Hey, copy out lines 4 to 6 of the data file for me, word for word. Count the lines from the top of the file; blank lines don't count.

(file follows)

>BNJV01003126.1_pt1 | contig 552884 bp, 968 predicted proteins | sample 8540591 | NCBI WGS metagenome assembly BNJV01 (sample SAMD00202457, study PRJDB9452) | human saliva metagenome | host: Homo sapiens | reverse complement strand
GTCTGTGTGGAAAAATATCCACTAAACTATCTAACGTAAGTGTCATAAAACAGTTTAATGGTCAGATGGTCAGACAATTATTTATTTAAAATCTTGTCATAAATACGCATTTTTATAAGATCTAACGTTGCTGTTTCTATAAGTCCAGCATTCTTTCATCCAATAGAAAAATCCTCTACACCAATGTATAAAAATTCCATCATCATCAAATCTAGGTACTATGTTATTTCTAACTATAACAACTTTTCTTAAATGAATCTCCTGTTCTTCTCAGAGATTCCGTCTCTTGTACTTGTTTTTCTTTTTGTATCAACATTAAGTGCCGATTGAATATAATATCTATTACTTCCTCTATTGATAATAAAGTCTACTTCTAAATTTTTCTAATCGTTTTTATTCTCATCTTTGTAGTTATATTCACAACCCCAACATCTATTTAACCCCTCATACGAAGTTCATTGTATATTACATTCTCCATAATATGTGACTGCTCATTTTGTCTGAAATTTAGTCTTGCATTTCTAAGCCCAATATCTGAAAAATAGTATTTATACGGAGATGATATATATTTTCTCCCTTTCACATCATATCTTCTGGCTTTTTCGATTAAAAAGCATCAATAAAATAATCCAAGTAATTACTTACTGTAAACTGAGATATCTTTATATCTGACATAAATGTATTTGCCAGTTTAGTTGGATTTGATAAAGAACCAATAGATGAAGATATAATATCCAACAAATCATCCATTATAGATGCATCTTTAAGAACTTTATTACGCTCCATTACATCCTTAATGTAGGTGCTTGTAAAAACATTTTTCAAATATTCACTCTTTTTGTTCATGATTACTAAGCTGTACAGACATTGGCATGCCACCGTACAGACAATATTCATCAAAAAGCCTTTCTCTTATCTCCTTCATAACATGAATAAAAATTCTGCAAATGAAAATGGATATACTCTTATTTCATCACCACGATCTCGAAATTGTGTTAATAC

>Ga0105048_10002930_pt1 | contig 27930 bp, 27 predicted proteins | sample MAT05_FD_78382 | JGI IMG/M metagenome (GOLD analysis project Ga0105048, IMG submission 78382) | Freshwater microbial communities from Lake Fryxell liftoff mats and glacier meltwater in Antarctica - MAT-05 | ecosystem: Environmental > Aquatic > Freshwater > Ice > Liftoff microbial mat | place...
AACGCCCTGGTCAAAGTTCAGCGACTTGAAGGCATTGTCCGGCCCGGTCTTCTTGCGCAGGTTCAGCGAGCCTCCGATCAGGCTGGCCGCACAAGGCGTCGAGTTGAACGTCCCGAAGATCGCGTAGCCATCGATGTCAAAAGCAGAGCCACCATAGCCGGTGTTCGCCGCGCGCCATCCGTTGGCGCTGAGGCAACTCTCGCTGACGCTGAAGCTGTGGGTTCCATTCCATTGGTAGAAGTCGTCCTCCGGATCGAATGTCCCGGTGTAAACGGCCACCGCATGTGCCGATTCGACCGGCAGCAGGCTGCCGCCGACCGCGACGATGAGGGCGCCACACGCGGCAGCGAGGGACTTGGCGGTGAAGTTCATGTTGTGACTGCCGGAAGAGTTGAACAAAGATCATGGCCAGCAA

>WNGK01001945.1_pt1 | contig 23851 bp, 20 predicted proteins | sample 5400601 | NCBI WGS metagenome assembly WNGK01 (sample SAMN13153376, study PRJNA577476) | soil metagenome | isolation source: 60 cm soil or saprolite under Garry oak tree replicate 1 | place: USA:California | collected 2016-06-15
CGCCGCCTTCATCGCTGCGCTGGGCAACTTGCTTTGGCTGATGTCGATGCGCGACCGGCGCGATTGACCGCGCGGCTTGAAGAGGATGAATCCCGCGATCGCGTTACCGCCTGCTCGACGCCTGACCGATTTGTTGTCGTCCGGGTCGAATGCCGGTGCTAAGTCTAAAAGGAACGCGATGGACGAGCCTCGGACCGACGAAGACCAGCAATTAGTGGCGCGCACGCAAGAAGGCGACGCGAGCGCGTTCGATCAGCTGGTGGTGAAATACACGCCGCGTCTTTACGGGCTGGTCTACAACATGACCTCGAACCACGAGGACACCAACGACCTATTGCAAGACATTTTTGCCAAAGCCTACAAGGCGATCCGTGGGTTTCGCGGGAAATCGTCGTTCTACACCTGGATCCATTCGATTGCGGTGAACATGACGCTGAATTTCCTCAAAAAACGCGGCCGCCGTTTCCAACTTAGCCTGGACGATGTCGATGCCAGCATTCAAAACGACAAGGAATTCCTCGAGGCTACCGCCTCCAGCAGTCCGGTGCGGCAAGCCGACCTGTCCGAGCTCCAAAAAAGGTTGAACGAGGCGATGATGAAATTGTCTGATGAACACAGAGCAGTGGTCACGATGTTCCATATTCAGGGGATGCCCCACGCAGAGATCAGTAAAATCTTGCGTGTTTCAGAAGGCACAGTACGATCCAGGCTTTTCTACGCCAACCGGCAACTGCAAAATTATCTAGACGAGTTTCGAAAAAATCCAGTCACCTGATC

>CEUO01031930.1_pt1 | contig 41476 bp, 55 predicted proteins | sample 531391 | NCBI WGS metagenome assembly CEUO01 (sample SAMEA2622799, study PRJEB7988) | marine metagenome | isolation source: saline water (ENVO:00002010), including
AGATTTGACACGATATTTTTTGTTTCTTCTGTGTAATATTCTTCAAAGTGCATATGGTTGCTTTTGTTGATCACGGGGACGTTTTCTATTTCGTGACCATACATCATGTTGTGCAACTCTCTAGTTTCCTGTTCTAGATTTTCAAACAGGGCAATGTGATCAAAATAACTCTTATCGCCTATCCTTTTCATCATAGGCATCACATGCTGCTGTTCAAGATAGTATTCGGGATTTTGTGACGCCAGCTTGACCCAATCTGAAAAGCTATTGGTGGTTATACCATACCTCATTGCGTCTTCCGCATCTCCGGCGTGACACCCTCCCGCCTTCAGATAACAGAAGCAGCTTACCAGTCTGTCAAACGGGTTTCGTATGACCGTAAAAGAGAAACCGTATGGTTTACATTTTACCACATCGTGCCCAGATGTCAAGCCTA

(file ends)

AACGCCCTGGTCAAAGTTCAGCGACTTGAAGGCATTGTCCGGCCCGGTCTTCTTGCGCAGGTTCAGCGAGCCTCCGATCAGGCTGGCCGCACAAGGCGTCGAGTTGAACGTCCCGAAGATCGCGTAGCCATCGATGTCAAAAGCAGAGCCACCATAGCCGGTGTTCGCCGCGCGCCATCCGTTGGCGCTGAGGCAACTCTCGCTGACGCTGAAGCTGTGGGTTCCATTCCATTGGTAGAAGTCGTCCTCCGGATCGAATGTCCCGGTGTAAACGGCCACCGCATGTGCCGATTCGACCGGCAGCAGGCTGCCGCCGACCGCGACGATGAGGGCGCCACACGCGGCAGCGAGGGACTTGGCGGTGAAGTTCATGTTGTGACTGCCGGAAGAGTTGAACAAAGATCATGGCCAGCAA

>WNGK01001945.1_pt1 | contig 23851 bp, 20 predicted proteins | sample 5400601 | NCBI WGS metagenome assembly WNGK01 (sample SAMN13153376, study PRJNA577476) | soil metagenome | isolation source: 60 cm soil or saprolite under Garry oak tree replicate 1 | place: USA:California | collected 2016-06-15
CGCCGCCTTCATCGCTGCGCTGGGCAACTTGCTTTGGCTGATGTCGATGCGCGACCGGCGCGATTGACCGCGCGGCTTGAAGAGGATGAATCCCGCGATCGCGTTACCGCCTGCTCGACGCCTGACCGATTTGTTGTCGTCCGGGTCGAATGCCGGTGCTAAGTCTAAAAGGAACGCGATGGACGAGCCTCGGACCGACGAAGACCAGCAATTAGTGGCGCGCACGCAAGAAGGCGACGCGAGCGCGTTCGATCAGCTGGTGGTGAAATACACGCCGCGTCTTTACGGGCTGGTCTACAACATGACCTCGAACCACGAGGACACCAACGACCTATTGCAAGACATTTTTGCCAAAGCCTACAAGGCGATCCGTGGGTTTCGCGGGAAATCGTCGTTCTACACCTGGATCCATTCGATTGCGGTGAACATGACGCTGAATTTCCTCAAAAAACGCGGCCGCCGTTTCCAACTTAGCCTGGACGATGTCGATGCCAGCATTCAAAACGACAAGGAATTCCTCGAGGCTACCGCCTCCAGCAGTCCGGTGCGGCAAGCCGACCTGTCCGAGCTCCAAAAAAGGTTGAACGAGGCGATGATGAAATTGTCTGATGAACACAGAGCAGTGGTCACGATGTTCCATATTCAGGGGATGCCCCACGCAGAGATCAGTAAAATCTTGCGTGTTTCAGAAGGCACAGTACGATCCAGGCTTTTCTACGCCAACCGGCAACTGCAAAATTATCTAGACGAGTTTCGAAAAAATCCAGTCACCTGATC